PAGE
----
The Super Bowl is this Sunday, and I won’t be watching.
After I posted in May about the ethics of watching football and how uncomfortable I am with the growing evidence about endemic and lasting brain injuries I stayed true to my post and I didn’t watch football this year.
Of all the years.
Stanford made the Rose Bowl for the first time since I was in college back in 2000 (and this time they won). The 49ers are headed to the Super Bowl and Colin Kaepernick is one of the most exciting young players in football. But I’ve never seen him play.
To be honest, I haven’t gone completely cold turkey. If I’m at someone’s house or at a bar and football is on I don’t leave the room or insist that people change the channel. I still read football articles and in fact could give you a pretty thorough breakdown of the Alex Smith vs. Colin Kaepernick decision. I still keep up with scores and records.
But I’m not watching, week in, week out. I can’t tell you what a change this is. I was once the chairman of Stanford’s Axe Committee, which has its roots in the Stanford/Cal football rivalry. I’m not sure if I’ll go to another Big Game. I grew up watching Joe Montana and Jerry Rice. I won’t be watching the Super Bowl.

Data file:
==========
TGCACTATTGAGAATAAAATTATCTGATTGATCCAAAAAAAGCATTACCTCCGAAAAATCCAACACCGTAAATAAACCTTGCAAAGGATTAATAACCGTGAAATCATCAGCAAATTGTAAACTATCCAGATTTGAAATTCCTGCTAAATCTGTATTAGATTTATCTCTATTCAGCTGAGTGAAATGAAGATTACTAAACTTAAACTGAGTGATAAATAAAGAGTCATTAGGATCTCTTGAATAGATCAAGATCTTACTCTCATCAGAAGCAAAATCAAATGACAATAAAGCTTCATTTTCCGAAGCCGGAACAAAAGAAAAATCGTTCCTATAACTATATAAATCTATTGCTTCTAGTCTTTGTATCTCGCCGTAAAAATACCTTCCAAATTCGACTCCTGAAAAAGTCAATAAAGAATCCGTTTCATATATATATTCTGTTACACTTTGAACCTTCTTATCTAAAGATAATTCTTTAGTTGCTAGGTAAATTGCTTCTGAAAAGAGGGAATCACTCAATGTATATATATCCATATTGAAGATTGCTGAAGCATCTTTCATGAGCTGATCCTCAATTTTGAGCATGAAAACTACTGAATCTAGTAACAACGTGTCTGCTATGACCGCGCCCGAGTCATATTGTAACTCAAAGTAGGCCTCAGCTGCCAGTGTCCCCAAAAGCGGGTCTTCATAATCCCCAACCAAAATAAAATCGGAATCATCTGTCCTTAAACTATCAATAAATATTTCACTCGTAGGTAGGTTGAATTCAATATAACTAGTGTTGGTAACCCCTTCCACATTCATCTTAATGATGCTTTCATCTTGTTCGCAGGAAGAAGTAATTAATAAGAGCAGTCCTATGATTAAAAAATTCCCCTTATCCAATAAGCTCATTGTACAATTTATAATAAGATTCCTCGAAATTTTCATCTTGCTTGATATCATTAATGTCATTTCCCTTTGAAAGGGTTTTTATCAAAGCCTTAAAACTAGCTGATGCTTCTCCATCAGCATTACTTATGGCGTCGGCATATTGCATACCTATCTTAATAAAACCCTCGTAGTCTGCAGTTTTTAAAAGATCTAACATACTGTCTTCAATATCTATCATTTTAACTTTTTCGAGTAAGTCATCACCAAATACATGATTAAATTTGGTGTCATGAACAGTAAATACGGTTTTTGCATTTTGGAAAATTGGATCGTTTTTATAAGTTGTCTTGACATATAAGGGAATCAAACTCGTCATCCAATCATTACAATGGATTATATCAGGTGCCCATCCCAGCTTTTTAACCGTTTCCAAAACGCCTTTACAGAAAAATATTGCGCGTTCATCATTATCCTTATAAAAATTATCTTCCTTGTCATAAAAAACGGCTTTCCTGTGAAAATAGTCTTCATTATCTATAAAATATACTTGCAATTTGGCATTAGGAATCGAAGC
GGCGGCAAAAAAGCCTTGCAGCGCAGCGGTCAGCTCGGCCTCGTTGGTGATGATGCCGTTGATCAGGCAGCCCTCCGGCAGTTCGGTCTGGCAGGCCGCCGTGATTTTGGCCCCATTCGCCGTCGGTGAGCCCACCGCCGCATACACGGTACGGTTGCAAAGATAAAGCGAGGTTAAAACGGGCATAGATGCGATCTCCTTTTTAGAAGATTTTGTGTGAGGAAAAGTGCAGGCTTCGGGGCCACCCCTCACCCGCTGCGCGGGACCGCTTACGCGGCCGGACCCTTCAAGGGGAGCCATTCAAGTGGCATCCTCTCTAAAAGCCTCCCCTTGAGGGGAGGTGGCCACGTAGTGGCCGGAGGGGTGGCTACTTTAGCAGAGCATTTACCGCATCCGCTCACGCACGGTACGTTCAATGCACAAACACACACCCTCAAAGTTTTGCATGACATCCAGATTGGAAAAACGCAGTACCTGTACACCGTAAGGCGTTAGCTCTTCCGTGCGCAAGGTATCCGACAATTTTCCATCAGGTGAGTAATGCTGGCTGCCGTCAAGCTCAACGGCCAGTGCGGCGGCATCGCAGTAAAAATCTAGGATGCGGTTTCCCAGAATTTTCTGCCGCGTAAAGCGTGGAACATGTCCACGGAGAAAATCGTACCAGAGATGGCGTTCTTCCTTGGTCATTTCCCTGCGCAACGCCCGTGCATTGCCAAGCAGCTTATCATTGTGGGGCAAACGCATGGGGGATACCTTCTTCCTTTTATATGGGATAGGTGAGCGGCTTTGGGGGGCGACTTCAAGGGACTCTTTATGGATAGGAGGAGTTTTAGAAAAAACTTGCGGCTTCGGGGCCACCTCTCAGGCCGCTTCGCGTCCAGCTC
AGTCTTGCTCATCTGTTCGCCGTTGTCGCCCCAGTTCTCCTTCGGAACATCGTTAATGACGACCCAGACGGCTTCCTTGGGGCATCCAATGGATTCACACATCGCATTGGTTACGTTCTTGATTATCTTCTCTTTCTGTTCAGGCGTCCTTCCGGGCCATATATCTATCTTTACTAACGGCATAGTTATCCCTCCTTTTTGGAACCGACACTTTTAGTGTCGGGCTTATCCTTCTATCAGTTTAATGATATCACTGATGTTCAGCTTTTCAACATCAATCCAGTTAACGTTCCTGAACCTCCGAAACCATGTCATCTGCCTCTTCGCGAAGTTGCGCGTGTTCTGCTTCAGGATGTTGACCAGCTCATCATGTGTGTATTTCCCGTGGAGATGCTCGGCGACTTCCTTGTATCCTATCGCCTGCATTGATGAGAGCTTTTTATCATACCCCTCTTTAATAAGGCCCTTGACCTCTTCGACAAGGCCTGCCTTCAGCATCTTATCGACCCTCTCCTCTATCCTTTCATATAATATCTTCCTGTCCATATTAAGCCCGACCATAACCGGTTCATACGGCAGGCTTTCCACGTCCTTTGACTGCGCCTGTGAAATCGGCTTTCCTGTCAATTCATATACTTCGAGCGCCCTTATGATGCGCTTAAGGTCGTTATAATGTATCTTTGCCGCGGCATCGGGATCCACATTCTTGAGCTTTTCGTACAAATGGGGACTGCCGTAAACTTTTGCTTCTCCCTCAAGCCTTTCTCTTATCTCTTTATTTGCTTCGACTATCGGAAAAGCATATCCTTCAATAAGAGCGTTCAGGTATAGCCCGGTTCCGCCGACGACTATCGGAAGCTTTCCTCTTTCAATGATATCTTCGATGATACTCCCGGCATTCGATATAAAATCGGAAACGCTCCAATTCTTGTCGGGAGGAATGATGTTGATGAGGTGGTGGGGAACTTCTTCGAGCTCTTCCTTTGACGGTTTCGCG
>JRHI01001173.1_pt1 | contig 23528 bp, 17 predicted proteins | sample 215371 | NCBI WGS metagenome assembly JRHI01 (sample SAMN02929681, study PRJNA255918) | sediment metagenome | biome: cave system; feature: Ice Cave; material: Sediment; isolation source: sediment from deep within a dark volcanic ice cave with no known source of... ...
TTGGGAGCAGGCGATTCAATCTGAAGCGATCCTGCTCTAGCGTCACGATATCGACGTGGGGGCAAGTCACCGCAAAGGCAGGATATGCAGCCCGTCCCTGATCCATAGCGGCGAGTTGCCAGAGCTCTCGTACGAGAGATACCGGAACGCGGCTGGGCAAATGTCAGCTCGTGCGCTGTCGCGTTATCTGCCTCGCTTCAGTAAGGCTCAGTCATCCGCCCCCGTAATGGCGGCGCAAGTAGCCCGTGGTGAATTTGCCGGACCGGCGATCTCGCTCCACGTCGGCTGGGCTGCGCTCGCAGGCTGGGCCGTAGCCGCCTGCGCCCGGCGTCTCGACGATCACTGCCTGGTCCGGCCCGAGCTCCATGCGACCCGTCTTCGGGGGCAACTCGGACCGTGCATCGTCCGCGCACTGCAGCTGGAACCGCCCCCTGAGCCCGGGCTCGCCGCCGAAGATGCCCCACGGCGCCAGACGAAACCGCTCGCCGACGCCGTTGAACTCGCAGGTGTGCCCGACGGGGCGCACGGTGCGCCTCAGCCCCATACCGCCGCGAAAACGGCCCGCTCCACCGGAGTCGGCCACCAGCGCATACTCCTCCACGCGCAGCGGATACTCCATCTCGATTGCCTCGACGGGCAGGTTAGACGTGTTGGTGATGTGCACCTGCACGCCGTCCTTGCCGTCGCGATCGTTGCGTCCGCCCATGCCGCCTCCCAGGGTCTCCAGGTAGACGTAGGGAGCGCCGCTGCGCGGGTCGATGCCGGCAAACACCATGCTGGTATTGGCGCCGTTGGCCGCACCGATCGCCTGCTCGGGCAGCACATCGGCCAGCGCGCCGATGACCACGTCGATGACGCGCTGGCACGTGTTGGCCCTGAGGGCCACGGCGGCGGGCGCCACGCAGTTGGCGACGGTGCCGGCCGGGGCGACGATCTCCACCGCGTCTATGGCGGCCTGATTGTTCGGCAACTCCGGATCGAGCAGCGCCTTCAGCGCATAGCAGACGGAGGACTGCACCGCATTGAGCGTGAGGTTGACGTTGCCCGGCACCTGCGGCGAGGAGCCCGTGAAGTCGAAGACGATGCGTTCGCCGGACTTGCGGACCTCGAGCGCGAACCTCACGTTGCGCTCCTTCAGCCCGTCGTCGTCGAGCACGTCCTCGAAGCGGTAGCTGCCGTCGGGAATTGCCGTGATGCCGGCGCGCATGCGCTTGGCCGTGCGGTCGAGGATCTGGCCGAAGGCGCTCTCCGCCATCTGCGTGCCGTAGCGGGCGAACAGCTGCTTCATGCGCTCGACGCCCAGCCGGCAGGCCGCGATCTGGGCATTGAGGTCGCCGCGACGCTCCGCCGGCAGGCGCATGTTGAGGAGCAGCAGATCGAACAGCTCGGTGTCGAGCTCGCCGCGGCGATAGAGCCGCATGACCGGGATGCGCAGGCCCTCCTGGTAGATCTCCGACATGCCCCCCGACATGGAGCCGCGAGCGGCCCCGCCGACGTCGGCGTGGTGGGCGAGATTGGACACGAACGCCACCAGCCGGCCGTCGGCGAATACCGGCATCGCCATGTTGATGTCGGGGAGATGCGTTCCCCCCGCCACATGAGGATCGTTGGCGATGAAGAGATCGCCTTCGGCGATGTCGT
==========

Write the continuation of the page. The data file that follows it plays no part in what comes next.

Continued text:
Junior Seau’s death was the ultimate catalyst for my decision not to watch, and I made it without even knowing for sure whether he had the degenerative brain disease that has afflicted so many former players. It turns out he did.
There is mounting evidence that the NFL has not taken this issue seriously enough, but ultimately I think end of the sport will not come with a bunch of fans walking out of a stadium, but rather youth and high school teams unable to find insurance policies and forced to close up, a generation of parents pushing their kids into different sports, and a decline of the sport into the realm of horse racing and boxing.
For my part, in place of football on the weekends I’ve been watching, well, football. Soccer has become my weekend tradition. I wake up, fire up the coffee, and settle in for some writing and the English Premier League.
Anyone else find their habits changing as more news of former players emerge?